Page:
How ‘Passengers’ Subverts the Sexual Revolution
The movie Passengers releases this Wednesday, December 21. The film features Jennifer Lawrence and Chris Pratt as two passengers on a 120-year trip to another planet when their hibernation pods wake them up 90 years too early. When the ship malfunctions, their job is to protect the other 5,000 passengers from certain death.
The movie is PG-13 for sexuality, nudity, and action. As the trailer makes clear, there is a “love” scene between Lawrence and Pratt. Since she has not done many sex scenes like this (especially with married men like Pratt), Lawrence has talked about how awkward it was and that she got really drunk beforehand.
She even told the Hollywood Reporter, “I knew it was my job, but I couldn’t tell my stomach that. So I called my mom and I was like, ‘Will you just tell me it’s okay?’ It was just very vulnerable. That was the most vulnerable I’ve ever been.”
Pratt also felt uncomfortable. In an interview with Jess Cagle for People Entertainment Weekly, Pratt was asked how he, as the male actor, made the scene comfortable for his co-star, Lawrence. As the interview clearly portrays, Pratt is visibly uncomfortable with the question. After fumbling around awhile to get the right words, he describes how he made sure the set was closed only to those who needed to be there. And he also checked in with her regularly to be sure she was okay.
I am glad to hear that Pratt is concerned for his co-star. But I have some deeper questions that seem to have been left out of this entire conversation—Why should they be uncomfortable at all? What’s the big deal with filming a sex scene? Why did Cagle simply assume this was a sensitive issue at all? (And, as a side note, why did he assume the male actor had some responsibility? Is he implying there really are gender differences and responsibilities in sexual relationships?).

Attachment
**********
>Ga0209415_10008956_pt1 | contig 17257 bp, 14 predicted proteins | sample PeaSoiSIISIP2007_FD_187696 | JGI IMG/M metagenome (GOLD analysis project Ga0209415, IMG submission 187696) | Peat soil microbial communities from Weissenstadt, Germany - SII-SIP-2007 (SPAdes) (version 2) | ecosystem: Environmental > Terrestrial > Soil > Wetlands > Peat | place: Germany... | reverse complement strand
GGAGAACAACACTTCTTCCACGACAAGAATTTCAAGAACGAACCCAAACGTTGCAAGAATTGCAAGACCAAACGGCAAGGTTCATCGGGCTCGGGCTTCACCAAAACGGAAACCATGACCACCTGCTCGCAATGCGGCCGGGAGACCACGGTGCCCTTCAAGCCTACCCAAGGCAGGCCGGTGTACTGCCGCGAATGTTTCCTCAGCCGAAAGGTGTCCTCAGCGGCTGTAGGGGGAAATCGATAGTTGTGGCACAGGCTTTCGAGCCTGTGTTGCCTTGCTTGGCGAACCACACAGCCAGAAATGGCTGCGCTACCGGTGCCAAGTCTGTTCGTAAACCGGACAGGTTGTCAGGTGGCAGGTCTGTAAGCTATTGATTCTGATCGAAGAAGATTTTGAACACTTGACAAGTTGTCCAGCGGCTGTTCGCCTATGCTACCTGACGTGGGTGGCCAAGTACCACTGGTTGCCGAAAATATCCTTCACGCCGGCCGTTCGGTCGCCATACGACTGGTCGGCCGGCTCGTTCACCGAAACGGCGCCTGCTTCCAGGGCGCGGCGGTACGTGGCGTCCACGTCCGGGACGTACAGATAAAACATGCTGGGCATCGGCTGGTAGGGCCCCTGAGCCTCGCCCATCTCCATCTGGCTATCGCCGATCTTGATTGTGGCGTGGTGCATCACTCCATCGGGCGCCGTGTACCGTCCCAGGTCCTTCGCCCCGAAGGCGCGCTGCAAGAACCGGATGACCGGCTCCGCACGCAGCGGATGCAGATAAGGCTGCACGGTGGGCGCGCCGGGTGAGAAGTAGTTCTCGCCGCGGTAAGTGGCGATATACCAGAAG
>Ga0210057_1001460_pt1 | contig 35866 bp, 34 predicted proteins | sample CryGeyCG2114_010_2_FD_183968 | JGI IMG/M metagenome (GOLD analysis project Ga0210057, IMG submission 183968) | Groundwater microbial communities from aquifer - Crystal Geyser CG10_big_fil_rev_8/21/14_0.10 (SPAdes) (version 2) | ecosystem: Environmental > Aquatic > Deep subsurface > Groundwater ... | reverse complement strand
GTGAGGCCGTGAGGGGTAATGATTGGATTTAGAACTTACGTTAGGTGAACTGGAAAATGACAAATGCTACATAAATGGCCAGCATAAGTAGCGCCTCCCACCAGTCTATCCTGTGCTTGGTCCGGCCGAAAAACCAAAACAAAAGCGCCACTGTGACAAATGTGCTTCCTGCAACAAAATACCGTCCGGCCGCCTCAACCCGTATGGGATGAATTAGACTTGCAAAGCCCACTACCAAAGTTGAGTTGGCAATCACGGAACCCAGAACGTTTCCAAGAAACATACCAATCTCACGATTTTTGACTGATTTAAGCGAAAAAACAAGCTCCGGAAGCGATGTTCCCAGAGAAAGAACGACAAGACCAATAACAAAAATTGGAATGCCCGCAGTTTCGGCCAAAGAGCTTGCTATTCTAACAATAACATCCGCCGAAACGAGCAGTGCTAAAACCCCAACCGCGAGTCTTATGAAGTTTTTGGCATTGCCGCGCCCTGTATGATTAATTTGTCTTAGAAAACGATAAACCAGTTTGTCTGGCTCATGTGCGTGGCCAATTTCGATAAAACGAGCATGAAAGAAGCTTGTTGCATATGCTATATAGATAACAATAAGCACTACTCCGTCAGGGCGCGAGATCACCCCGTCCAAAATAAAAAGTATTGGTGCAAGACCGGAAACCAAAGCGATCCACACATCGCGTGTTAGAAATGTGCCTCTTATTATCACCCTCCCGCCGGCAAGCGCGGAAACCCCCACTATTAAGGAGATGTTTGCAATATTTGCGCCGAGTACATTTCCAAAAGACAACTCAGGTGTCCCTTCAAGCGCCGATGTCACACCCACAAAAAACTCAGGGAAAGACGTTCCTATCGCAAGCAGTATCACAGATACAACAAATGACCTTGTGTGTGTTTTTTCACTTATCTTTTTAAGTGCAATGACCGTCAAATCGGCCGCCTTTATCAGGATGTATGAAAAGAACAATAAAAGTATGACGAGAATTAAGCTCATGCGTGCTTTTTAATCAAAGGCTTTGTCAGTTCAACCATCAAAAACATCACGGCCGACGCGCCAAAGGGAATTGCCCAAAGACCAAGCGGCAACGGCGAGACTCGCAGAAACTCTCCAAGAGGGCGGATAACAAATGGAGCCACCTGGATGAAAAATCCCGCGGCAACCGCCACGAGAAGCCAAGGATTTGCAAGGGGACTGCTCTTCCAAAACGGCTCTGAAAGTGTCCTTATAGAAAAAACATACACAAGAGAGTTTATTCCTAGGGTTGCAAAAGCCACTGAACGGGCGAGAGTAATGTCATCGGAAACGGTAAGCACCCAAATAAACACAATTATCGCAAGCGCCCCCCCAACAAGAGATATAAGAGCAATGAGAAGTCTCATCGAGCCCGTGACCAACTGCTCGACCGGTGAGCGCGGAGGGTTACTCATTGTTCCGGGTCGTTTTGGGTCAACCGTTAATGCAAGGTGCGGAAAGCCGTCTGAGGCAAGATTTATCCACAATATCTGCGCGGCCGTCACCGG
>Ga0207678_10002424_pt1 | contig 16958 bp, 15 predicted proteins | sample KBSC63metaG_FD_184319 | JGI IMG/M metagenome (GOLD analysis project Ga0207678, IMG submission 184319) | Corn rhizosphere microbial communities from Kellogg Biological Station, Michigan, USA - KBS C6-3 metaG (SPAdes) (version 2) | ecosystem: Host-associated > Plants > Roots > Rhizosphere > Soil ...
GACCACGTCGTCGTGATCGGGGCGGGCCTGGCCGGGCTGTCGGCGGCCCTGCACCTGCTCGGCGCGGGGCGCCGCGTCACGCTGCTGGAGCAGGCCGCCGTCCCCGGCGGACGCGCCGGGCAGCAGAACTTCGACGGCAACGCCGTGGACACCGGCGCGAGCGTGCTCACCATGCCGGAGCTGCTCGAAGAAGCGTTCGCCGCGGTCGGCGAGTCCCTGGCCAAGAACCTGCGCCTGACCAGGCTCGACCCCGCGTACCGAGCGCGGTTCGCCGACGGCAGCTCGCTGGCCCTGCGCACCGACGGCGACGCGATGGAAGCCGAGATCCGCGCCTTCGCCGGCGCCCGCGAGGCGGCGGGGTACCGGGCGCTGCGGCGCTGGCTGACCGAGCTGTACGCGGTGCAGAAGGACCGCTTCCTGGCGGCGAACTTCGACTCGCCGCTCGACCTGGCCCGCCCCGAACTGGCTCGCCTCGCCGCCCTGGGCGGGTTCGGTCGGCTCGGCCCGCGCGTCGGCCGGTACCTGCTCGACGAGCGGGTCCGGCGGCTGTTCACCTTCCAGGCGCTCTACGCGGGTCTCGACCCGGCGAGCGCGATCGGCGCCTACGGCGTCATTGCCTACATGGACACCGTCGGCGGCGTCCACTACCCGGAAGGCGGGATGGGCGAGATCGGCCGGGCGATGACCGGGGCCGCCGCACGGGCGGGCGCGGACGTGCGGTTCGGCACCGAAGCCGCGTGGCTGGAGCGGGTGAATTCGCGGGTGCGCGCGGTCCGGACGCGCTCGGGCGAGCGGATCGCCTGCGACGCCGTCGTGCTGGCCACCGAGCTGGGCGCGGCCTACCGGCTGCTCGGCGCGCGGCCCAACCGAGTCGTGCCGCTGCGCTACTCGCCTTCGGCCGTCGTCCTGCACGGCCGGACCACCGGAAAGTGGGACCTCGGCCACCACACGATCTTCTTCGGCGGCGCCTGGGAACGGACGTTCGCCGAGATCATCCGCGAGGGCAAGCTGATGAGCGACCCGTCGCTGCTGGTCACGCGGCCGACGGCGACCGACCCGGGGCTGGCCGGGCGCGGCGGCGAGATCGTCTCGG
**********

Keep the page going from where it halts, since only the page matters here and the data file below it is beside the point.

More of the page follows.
Of course, I do believe that filming a sex scene would be qualitatively different than filming any other scene for a movie. And I fully understand why they both would feel uncomfortable and experience anxiety in preparation. After all, they’re about to take their clothes off and simulate having sex for a film that will be shown around the world—including to their own friends and family.
But their discomfort puzzles me for a different reason. The heart of the sexual revolution has been about the ongoing destigmatization of all forms of nonmarital sexuality. In essence, the sexual revolution has aimed to portray sex as just another recreational activity. It’s not about babies. It’s not sacred. It’s not about commitment. It’s simply a recreational activity for consenting adults, like any other.
If so, then why should Pratt and Lawrence even feel discomfort filming a sex scene in the first place? Why does Cagle ask about Pratt’s comfort level when filming this scene, but not his comfort level for different scenes, such as when they walk down the hall together or eat dinner as a couple?
The fact that Lawrence got drunk before the scene, and that Cagle felt the need to ask Pratt how he cares for his co-star, shows that no one really believes sex is just another physical activity.
Here’s the reality: either sex is a big deal or it isn’t. If it were really no big deal, then why would Lawrence bother to get drunk beforehand? Why was Pratt noticeably uncomfortable with the question and feel the need to protect his co-star on set? And why did Cagle even ask about this scene in particular? If the pundits of the sexual revolution are correct, we ought to tell them to quit whining and grow up. But we don’t. And we shouldn’t.
The engines of the sexual revolution can keep producing songs, movies, art, YouTube videos, and TV shows to argue that sex really is no big deal. But we know better. And in reality, so do they.
Sean McDowell, Ph.D. is a professor of Christian Apologetics at Biola University, a best-selling author of over 18 books, an internationally recognized speaker, and a part-time high school teacher. Follow him on Twitter: @sean_mcdowell and his blog: seanmcdowell.org.
 See Mary Eberstadt, Adam and Eve after the Pill (San Francisco, CA: Ignatius Press, 2012), 12.